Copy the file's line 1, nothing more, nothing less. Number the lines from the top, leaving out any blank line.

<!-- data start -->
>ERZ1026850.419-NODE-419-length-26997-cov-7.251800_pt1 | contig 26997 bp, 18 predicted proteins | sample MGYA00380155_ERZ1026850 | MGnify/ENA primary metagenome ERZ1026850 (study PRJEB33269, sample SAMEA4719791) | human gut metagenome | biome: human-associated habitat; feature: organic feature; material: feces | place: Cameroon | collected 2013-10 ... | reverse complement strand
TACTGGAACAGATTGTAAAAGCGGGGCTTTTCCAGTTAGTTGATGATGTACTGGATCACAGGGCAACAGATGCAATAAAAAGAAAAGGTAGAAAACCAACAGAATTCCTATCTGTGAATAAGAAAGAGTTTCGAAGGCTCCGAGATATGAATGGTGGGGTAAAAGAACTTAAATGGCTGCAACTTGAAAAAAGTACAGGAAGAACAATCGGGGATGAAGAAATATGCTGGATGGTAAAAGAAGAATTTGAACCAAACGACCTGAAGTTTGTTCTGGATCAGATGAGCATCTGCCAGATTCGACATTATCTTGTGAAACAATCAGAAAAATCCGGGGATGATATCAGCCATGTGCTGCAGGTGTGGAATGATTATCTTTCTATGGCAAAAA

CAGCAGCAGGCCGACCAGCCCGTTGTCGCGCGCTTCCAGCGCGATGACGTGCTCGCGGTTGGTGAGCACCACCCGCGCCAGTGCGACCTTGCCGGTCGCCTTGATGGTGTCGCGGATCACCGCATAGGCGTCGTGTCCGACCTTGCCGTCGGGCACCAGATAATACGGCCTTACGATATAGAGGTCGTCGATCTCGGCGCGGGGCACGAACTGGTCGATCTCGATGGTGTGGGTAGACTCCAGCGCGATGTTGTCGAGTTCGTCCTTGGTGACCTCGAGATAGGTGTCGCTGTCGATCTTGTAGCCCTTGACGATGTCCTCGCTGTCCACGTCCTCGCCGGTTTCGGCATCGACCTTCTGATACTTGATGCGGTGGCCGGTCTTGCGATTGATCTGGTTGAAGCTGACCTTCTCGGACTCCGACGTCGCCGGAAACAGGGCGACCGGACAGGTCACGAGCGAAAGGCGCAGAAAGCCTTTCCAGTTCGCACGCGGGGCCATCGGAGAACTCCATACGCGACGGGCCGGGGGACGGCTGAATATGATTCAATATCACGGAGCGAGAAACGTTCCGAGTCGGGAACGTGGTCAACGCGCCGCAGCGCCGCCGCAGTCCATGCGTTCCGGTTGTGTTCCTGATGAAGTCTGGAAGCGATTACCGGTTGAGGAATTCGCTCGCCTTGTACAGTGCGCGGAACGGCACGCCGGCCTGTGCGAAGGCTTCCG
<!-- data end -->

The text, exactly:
>ERZ1026850.419-NODE-419-length-26997-cov-7.251800_pt1 | contig 26997 bp, 18 predicted proteins | sample MGYA00380155_ERZ1026850 | MGnify/ENA primary metagenome ERZ1026850 (study PRJEB33269, sample SAMEA4719791) | human gut metagenome | biome: human-associated habitat; feature: organic feature; material: feces | place: Cameroon | collected 2013-10 ... | reverse complement strand